MP900387501Every couple I see in my practice comes in needing help with one thing in their relationship—connection. They may not know how to put it into words, or may have other concerns on top of this, but after a few sessions, it always seems to come down to this core need to feel connected to their partner. It may seem like a bold statement to say that every single couple needs help with this, but I believe it to be true because so many of our problems could be solved without outside help if we were truly connected to each other.

Now, it might be important here to define what I mean by connection—true connection—because I’m not just talking about the “Hi, how was your day?” after-work-greeting in the kitchen. The connection I’m talking about involves being emotionally attuned to one another so intimately that we can sense when something is off and we can create the space in our relationship to share and talk about it with each other. But again, this sharing and talking is not the typical problem-solving that most couples do. This sharing involves being willing to explore our deep, dark, scary emotions of fear and inadequacy and allow our partner to comfort us through each of these feelings instead of pretending they aren’t there.

MP900309139This is difficult work to do in therapy because for most people, they’ve never experienced a relationship that was safe enough for their insecurities and pain to be divulged in, let alone for it to then be listened to, respected, and taken care of. Most of us have dealt with this lack of emotional safety our whole lives by either anxiously pursuing for reassurance that we matter to our partner, or by withdrawing to avoid the feeling that we aren’t good enough for our partner. In therapy, we ask you to break your patterns and take a risk with your emotions, knowing that they will be held precious by your therapist at first, and eventually by your partner as well.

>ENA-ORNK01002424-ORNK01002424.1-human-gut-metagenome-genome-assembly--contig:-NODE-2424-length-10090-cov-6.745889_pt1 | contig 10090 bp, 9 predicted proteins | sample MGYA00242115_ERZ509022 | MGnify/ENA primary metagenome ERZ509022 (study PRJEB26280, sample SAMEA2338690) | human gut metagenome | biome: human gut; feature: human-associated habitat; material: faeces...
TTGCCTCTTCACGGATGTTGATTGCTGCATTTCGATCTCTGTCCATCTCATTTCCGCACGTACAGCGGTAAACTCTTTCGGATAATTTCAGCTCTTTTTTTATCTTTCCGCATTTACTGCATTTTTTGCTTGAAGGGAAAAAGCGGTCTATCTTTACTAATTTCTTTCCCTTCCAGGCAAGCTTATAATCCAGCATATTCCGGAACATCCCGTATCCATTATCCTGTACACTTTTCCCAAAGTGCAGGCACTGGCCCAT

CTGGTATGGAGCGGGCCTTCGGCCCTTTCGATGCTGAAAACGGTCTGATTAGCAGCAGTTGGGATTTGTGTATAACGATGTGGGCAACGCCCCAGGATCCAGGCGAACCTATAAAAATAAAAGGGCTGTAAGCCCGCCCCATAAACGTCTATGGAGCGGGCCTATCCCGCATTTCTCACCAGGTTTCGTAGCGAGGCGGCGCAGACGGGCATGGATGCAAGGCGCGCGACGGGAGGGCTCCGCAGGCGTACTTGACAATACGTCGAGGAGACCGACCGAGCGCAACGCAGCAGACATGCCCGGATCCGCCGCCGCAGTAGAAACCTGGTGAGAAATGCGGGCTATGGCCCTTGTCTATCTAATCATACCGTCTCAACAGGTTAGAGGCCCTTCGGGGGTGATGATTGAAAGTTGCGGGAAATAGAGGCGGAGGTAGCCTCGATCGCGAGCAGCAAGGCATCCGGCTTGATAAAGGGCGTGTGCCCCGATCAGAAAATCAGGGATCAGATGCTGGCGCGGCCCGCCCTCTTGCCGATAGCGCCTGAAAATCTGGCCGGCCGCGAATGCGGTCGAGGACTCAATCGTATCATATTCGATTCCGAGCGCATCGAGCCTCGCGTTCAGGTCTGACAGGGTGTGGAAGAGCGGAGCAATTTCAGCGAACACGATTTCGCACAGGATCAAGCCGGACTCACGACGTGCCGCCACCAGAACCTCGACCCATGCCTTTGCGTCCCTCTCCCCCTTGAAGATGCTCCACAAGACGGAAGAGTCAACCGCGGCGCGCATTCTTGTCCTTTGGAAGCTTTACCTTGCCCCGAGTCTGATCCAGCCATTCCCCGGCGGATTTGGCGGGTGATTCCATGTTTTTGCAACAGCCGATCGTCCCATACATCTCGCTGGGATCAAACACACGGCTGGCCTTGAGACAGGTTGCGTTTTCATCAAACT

The neat thing about all of this is that when we are in love, we have a natural tendency to protect ourselves with defense mechanisms because the person we love has more power than anyone in the world to hurt us, but we have another even more powerful desire to love and cherish that person, we just let fear get in the way of our execution sometimes. Therapy is a safe place to start trying to put aside the defense mechanisms and the fear and start practicing emotional vulnerability with one another, which can lead to that true connection we all so desperately need to feel.

Erin-Rackham-HeadshotAbout the Author: Erin Rackham is a licensed Associate Marriage and Family Therapist. She earned an M.S. from BYU and is currently completing her PhD in Marriage and Family Therapy. She is currently a therapist at the Provo Center for Couples and Families.